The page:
Mr. Chairman and members of the committee, the two practical nurse-training proposals under consideration by your committee today—S. 929 and title III of S. 886—are similar in their objectives and approach. They differ, however, in a number of particulars.
Our prepared statement is confined to the objectives and provisions of title III of S. 886, which embodies one of the President's recommendations for legislation to alleviate shortages of health personnel. We will, however, indicate briefly the relationship between this proposal and a related nurse-training proposal contained in title IV of the bill.
Our report on S. 929, which has already been submitted to your committee, summarizes the views of our Department on this alternative proposal.
INCREASING DEMAND FOR NURSING SERVICES
The need for more nursing personnel is serious. Shortages of hospital staff nurses are particularly acute. In a recent survey covering two-thirds of the Nation's 7,000 hospitals, the American Hospital Association found there were 23,000 vacancies for professional staff nurses. In addition, there are shortages of nursing personnel in clinics, doctors' offices, industrial plants, and public health agencies.
The present imbalance between supply and demand is due primarily to the remarkable increases in demands for nursing services that have developed during the last two decades. There are three principal factors responsible for this increasing demand.
The first is the changes that are taking place in the size and composition of our population. Our total population is increasing at an accelerated rate. This in itself increases the demand for nursing services. Furthermore, the acceleration in birth rates and the increasing proportion of persons in the older-age groups have enlarged the two groups with the greatest need for nursing care-the very young and the aged.
Second, all groups in the population are making increased demands on the services of hospitals and other health facilities. This is due partly to the growth and extension of these facilities and partly to increased utilization by our people of the skills and facilities of modern medicine.
The third factor affecting the demand for nursing services is the spectacular advance in medical knowledge. As such knowledge expands and new therapeutic techniques are developed, the responsibilities of both the doctor and the nurse become more complex. The nurse is now a far more important member of the medical team than she ever was before. As a result of these developments, more nursing services are required per patient.
All these factors affecting demand represent continuing trends. There is every reason to believe that these trends will be accelerated in the future.
SUPPLY OF NURSING PERSONNEL
While some progress is being made, the supply of nursing personnel has not kept pace with the rapid growth in demand for nursing services.
Our supply of nursing personnel is composed of two general categories: First, professional nurses and, second, nonprofessional nursing personnel which includes both practical nurses and nursing aides.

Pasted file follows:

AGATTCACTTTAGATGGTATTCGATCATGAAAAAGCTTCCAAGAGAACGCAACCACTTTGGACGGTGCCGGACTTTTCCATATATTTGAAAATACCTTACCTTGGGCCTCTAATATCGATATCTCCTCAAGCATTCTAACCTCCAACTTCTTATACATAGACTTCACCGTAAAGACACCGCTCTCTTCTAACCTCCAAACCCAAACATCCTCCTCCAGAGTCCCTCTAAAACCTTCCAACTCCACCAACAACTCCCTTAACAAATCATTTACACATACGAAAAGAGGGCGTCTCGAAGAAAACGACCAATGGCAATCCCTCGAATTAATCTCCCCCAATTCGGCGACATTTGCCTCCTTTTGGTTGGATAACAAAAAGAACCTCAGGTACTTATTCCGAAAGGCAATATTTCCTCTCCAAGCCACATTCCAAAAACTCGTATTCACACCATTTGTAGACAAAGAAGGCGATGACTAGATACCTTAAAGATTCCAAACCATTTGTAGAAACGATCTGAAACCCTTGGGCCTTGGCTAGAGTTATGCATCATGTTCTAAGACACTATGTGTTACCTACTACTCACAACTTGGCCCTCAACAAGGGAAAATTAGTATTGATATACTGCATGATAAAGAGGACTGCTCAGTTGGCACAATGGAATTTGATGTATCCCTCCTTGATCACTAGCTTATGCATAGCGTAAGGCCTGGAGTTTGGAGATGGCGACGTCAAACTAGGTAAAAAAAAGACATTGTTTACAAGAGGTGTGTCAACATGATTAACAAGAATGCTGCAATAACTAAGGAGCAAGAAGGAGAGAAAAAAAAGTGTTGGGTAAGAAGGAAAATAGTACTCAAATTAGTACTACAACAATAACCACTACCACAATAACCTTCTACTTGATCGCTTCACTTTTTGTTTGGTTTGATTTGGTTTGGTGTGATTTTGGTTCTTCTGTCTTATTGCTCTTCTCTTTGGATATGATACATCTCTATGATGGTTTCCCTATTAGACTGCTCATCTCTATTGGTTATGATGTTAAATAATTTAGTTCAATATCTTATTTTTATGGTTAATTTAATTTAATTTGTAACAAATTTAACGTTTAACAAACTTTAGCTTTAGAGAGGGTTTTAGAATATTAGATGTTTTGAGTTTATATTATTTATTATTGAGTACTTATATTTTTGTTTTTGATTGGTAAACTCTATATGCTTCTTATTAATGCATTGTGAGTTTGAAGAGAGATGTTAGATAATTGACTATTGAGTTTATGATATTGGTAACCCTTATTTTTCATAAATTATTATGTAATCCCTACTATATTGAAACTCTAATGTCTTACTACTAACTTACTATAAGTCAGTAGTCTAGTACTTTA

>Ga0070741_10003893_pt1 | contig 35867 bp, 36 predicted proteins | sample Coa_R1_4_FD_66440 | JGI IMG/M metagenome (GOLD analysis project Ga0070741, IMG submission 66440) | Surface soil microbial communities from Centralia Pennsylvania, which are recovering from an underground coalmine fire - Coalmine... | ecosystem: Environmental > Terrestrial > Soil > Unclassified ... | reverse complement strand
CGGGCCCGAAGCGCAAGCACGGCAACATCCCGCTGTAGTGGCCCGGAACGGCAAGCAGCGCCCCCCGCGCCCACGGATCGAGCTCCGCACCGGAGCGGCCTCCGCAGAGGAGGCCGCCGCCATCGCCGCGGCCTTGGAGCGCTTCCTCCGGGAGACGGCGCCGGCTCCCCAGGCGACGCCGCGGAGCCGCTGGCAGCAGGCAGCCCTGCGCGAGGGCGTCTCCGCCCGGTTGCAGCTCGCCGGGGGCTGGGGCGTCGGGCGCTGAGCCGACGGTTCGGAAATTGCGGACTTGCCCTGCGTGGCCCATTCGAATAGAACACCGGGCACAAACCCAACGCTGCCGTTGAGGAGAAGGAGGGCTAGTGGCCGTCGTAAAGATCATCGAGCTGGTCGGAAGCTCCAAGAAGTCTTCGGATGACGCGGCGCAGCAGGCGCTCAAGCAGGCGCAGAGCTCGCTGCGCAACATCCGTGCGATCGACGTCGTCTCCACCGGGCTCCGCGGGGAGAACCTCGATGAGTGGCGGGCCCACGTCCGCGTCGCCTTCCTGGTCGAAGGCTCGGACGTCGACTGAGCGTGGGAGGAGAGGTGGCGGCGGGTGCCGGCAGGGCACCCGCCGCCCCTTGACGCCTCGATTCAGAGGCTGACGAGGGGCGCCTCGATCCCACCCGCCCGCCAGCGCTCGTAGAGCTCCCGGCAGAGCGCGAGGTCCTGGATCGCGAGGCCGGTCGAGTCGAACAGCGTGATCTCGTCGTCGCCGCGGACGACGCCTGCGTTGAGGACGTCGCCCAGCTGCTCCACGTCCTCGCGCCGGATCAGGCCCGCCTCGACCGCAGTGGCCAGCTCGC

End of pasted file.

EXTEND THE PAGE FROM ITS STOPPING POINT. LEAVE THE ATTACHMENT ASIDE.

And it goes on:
Professional nurses, who are also known as registered nurses, constitute the central core of skilled nursing personnel. Their professional preparation consists of at least 3 years of training, including both academic studies and practice in a hospital. They are the staff nurses in hospitals, clinics, and public health agencies. They are also the principal providers of private nursing care—both in the hospital and in private homes. From their ranks are selected the supervisors and administrators of nursing services, as well as the instructional staffs of nursing schools.
At the present time there are about 390,000 professional nurses active in all fields. The total number of active professional nurses is greater today than it ever has been, and the number of graduates from nursing schools is steadily increasing. These increases, however, are barely keeping pace with population growth; they are not adequate to meet the growing per capita demand for nursing services.
Practical nurses are the most highly skilled group in the nonprofessional nurse category. Their training now generally covers a year of preparatory schooling and experience. They can therefore relieve hospital staff nurses of many duties. They are also employed to care for patients in chronic disease hospitals, in nursing homes, and in private homes when the patient's condition does not require professional nursing skills.
There are now more than 100,000 licensed practical nurses, and their number has been steadily increasing. Several factors, however, limit the increase in supply of this type of nonprofessional nursing personnel. I shall discuss these factors in some detail later in my statement.
Nursing aides are usually recruited directly into hospital service without preparatory training. They receive brief training on the job by the professional nursing staff. Because of their limited training they are usually employed only in hospitals and nursing homes where adequate supervision can be provided.
The total number of nursing aides has increased greatly in recent years. About 260,000 are now employed in hospitals. This is the only category of nursing personnel in which the supply appears to be reasonably adequate.
If it please the chairman at this time, I should like to ask Mrs. Leone, chief nurse officer of the Public Health Service, to talk to these two charts.
Chairman Hill. Good. We will be delighted to hear from you.
Mrs. LEONE. Mr. Chairman and members of the committee, these two charts show the supply of nursing personnel and demand for nursing services.